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The Surprising Past of an Advocate for DC’s Unhoused

From rehabilitating terrorists in Iraq to helping people at Union Station.

Ami Angell with an h3 Project client. Photograph courtesy of Ami Angell.

It’s a busy fall weekday at Union Station, and I’m sitting at a table near the entrance, having a conversation with Ami Angell. The founder of a DC organization called the h3 Project, Angell works to combat homelessness and human trafficking in Union Station and several DC neighborhoods—everything from handing out clothes to helping people find housing and get mental-health assistance.

Rather than sitting at a desk all day, Angell spends much of her time out in the field, which becomes apparent during our conversation when I notice a man hovering nearby. As we continue to talk, Angell’s eyes dart between me and the gentleman. Finally, she politely interrupts my question and turns his way. She calls out his name, then excuses herself to go talk to him, and after some back and forth, I see her hand him a pair of gloves. She returns and apologizes, but there’s no need for her to explain. It’s getting cold; someone needed her help.

Angell isn’t sure why she felt called to this work, beyond just a lifelong sense that “we all have a collective moral responsibility to act when something is unjust.” Born in Oregon and raised in a number of cities around Europe, she attended college on a basketball scholarship and studied philosophy, sociology, and theology, then got advanced degrees in subjects related to human rights. That led to a civilian job with the Army attempting to rehabilitate terrorists. It was notably difficult work, and Angell took to it. She tells one story about a man incarcerated at Camp Bucca in Iraq. One day, he told her that if it weren’t for the fence that separated them, he would slit her throat. It was a breakthrough, she thought: That was the first time he had spoken to her for months. In Angell’s mind, at least he was talking.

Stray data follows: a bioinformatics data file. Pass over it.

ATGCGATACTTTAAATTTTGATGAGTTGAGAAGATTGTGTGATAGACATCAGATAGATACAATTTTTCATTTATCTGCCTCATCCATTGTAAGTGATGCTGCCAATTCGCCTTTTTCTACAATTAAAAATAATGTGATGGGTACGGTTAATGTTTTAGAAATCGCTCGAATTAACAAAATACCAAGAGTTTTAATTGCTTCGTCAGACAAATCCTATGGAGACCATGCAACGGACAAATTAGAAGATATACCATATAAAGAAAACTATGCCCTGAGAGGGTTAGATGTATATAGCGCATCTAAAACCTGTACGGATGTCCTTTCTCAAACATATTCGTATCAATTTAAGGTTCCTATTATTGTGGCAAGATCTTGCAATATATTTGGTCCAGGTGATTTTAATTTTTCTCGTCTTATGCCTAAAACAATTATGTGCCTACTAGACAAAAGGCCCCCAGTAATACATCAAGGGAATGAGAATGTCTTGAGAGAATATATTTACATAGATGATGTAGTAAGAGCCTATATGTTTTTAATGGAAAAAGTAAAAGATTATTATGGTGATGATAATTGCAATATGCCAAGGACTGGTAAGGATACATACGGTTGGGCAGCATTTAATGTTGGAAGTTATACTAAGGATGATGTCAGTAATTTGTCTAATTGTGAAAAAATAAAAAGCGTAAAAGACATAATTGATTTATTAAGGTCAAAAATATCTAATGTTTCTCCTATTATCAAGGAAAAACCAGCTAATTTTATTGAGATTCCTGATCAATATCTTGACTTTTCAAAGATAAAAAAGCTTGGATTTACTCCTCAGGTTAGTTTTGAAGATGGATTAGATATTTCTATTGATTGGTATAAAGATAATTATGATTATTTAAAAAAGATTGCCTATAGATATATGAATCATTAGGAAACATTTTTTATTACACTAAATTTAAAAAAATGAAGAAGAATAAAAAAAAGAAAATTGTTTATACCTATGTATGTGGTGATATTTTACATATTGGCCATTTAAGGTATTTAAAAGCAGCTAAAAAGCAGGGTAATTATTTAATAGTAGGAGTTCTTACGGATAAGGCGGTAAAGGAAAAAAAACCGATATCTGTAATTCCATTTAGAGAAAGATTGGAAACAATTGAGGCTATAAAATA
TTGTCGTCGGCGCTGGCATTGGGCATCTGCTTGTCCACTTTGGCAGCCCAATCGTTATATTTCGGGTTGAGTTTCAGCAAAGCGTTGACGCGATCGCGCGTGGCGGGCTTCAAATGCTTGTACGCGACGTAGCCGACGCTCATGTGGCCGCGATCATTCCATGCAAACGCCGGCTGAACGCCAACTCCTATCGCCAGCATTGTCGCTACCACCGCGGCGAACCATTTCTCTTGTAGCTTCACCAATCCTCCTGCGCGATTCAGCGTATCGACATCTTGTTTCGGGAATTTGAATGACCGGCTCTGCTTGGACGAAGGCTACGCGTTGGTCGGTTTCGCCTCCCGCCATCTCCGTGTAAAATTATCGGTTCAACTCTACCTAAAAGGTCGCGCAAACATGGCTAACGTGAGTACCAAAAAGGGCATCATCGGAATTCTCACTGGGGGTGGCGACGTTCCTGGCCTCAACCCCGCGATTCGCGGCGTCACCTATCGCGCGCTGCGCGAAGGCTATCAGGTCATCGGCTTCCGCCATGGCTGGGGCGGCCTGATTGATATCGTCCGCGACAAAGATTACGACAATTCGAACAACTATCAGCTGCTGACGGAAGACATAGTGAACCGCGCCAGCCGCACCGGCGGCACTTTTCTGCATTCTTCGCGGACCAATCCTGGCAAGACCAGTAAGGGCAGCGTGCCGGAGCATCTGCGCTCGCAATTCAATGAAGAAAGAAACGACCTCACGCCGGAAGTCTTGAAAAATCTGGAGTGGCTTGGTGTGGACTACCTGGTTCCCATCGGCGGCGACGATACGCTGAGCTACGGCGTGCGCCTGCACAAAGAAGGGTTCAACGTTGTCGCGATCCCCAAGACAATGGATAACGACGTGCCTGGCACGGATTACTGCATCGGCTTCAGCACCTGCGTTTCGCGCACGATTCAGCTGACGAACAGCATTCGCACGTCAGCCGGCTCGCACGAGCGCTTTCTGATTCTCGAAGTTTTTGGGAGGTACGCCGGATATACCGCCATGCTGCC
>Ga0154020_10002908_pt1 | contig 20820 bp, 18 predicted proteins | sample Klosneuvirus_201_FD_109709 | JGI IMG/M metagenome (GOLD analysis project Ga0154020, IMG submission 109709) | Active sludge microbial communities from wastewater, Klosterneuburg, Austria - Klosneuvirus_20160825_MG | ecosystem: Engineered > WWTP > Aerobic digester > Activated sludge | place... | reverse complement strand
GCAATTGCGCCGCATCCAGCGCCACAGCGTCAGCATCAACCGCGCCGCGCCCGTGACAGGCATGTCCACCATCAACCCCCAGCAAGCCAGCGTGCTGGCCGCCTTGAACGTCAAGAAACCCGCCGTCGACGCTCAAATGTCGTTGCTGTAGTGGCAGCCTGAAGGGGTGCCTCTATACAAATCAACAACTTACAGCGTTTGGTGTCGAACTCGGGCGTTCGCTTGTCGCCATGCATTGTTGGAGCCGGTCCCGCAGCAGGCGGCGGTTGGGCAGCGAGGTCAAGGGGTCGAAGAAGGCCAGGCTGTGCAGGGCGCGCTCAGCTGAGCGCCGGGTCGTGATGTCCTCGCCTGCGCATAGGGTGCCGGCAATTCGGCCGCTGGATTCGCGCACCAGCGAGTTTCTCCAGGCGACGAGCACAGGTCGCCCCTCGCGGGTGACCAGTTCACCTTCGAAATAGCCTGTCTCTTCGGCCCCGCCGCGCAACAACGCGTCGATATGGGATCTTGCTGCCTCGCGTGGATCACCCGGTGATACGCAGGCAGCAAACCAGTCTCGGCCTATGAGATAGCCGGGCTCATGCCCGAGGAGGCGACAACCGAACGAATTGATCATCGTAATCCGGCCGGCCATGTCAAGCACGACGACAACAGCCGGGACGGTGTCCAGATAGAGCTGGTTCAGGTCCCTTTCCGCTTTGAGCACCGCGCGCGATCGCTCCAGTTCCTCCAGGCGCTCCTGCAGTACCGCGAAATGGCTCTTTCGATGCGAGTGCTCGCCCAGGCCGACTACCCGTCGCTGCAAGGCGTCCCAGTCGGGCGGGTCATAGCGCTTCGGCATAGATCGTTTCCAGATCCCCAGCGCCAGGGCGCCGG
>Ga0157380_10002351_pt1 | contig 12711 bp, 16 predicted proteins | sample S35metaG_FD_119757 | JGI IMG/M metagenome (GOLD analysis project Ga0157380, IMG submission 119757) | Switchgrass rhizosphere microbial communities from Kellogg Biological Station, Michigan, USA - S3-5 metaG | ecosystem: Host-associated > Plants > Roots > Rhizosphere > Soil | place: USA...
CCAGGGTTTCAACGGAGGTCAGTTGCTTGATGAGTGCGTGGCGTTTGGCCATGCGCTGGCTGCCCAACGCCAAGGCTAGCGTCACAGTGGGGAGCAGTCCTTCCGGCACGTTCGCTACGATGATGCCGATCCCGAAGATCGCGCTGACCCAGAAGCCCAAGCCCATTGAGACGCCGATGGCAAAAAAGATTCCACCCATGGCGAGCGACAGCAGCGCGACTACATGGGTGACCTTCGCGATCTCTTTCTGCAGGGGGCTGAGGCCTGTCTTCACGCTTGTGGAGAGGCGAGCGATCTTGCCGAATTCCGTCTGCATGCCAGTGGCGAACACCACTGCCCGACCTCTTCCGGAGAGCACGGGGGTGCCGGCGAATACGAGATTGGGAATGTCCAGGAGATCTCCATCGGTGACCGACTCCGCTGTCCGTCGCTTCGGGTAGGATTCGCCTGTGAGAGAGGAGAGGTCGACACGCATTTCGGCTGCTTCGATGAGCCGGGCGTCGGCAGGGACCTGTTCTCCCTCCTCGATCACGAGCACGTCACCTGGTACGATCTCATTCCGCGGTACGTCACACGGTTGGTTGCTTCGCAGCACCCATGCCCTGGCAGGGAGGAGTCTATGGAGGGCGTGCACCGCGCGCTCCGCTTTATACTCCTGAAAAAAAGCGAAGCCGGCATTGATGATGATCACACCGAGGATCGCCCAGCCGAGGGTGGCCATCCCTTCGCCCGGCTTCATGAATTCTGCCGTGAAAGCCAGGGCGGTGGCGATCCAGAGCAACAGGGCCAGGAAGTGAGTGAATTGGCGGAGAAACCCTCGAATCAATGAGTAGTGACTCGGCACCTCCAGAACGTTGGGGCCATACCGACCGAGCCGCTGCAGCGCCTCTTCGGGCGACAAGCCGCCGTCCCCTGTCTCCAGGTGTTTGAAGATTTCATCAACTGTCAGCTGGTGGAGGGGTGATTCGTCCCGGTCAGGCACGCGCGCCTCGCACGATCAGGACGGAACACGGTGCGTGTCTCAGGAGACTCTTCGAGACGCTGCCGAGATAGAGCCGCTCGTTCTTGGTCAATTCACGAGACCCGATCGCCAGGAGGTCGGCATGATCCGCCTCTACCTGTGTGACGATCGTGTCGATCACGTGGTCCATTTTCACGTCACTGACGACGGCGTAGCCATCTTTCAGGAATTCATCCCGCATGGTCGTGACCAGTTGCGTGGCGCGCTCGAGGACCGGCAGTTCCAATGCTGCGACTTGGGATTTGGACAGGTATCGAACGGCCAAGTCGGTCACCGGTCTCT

In 2018, Angell moved to DC, and she started the h3 Project two years later. Its nine employees now operate from a space inside Union Station, where they often work in conjunction with Amtrak police. (The station has recently been grappling with sizable encampments of unhoused people as well as the departure of some retailers due, at least in part, to crime concerns.) I recently spent some time with outreach specialist Diamond Miles and got a taste of how the nonprofit operates. At one point, we spotted a young man drifting around outside, luggage in tow. Diamond asked if he needed help, then offered to connect him with a case manager. After a brief exchange, the man asked for food, so we got him a burrito. That’s the job: a meal, some strengthening words, a possible path toward life-changing further guidance.

Angell has now expanded the h3 Project into other parts of DC and plans to continue moving into new areas. And she’s encouraged by the success of the group’s efforts to get police to call it for assistance with situations involving unhoused people. But mostly she just wants to continue helping however she can. “They listen to us,” said one unhoused woman I asked about the organization. “They help us find our independence and who we are.”

This article appears in the January 2024 issue of Washingtonian.